Said ‘no’ to the orchestral gigs that I found stifling, even though I knew I’d probably never be asked to again by the fixers
Stopped playing ANY music that I felt no connection with (even if it was pieces I had been playing for years)
What I did instead
Went to go see a psychotherapist to really hash out what was going on (a gloomy depression had set in by that point)
Took a 30-day long self-imposed sabbatical to Andalusia during my summer holidays. I read Erica Jong, ate Spanish tortillas and watched ‘Friends’ re-runs on DVD.
Discontinued seeing the flute teacher that had an excellent reputation, but was never that encouraging or supportive, and found a more wholehearted teacher instead
Decided to pursue a Doctorate in the only music I could bear playing at the time. In this period of my life I gravitated towards sultry, slow tango music
Committed to keep undergoing my own ‘artistic recovery”. I read the classic books like ‘The Artists’s Way’, ‘Women that Run with the Wolves,’ and anything by Pema Chödrön, just to name a few
Hired a genius creativity coach to act as my sounding board
15 gloriously unexpected things that happened as a result of these changes
Received full-funding to undertake a PhD in tango flute music study
Part of the funding meant I could move to Argentina in order to take tango music and dance lessons (so I did)
Started improvising at every practice session instead of playing off a score
After Argentina, moved to the east coast of Ireland and started playing concerts at mostly un-glamorous venues to ‘build my concert legs’ again. I started this little concert series.
Toured academic institutions playing music I wanted to play —and carefully chose like-minded musicians to do these concerts
Offered flute lessons on Skype to connect with students all over the world that would be suited to my teaching style
Was asked to offer this course to train other Skype music teachers to be confident enough to teach online, too
Blogged about my experiences in a very open way even though I thought it might be career suicide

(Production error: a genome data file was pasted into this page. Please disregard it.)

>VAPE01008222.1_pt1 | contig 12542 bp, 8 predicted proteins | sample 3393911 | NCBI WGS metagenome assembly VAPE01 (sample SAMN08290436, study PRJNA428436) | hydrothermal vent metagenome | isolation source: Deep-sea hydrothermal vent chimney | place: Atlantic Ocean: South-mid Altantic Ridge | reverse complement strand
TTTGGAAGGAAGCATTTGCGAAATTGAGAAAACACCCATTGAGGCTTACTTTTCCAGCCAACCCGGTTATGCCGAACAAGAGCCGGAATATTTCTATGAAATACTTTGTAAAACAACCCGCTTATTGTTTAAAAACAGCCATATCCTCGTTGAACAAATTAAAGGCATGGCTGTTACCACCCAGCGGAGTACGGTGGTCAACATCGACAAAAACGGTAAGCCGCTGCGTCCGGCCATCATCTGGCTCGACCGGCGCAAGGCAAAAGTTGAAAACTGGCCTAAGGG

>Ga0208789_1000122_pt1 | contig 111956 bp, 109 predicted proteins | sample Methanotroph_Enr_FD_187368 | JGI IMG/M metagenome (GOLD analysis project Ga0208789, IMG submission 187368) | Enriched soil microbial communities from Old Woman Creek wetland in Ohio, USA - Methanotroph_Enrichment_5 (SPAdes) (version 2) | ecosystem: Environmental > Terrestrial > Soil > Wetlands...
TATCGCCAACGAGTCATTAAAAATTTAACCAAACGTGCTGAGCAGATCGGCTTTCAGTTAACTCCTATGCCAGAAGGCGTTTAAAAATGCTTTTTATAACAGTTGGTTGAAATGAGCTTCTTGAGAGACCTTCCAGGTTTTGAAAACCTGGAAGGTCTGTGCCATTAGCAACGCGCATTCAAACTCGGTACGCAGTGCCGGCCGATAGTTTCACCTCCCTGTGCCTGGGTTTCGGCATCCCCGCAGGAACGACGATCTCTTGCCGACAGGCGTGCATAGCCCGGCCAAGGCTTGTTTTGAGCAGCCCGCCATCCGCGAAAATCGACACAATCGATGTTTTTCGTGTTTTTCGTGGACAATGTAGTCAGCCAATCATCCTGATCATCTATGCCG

After the PhD completed, I took a contract to be Bollywood flute player in India for 40 concerts, and travelled the country through performance
Created a personal website that would unashamedly display who I am — and what I do
Moved to beachy Cornwall and started sending out a newsletter on flute playing, creativity (and LIFE!)
Delivered small group flute workshops in cities across the UK on issues that I was passionate about teaching
Designed Boho Flute Retreats in Cornwall to be the style of flute course I would have loved to try years back
And perhaps, most importantly——started showing up to my playing (even when I’d rather be doing anything else) in the ups and downs of my creative life across the decade.
Before you roll your eyes and think that this is all so dramatic —or seems smug —let me reassure you that none of these changes or decisions happened quickly. In fact, this list encompasses a 10+ year course of the actions that I tried.
And, please don’t get me wrong, there are STILL ebbs in my work where I want to throw in the towel and change careers. But the difference is that nowadays I don’t get stressed because I know it’s just part of my wily creative process (see this short video I made about THAT issue).
Which leads me to the next question you asked ‘Why did you decide to fight it?’
As you might notice, for me it wasn’t a fighting of anything but a letting go. A surrender to what I am. A clearing out. A truth-telling. Once I was able to get honest with myself I could then rebuild, create and share the way I actively choose to sit in this career.
In other words, the formula for figuring out what works for me looks like this
Surrender. Rebuild. Create. Share.
Surrender. Rebuild. Create. Share.
Surrender. Rebuild. Create. Share. (not just once, but all the time)
You, too, might ask yourself these 5 questions:
What brings me the most happiness and peace in my fluting life? What am I doing that DOESN’T? Could I do less of these things? Could I create something new with what I have learned from these answers? Is there anything that I can share about this whole process to help others in a similar situation?
I’d be curious to know what might manifest in your flute playing as a result of such soulful digging?
Keep me updated on it all— even if it’s months, or years down the line. Looking forward to hearing what happens.
Yours with much affection,
P.S. Have you been in a similar situation to ‘R?’ What would your answer be to this flautist? Please feel free to share your thoughts and experiences in the comments below.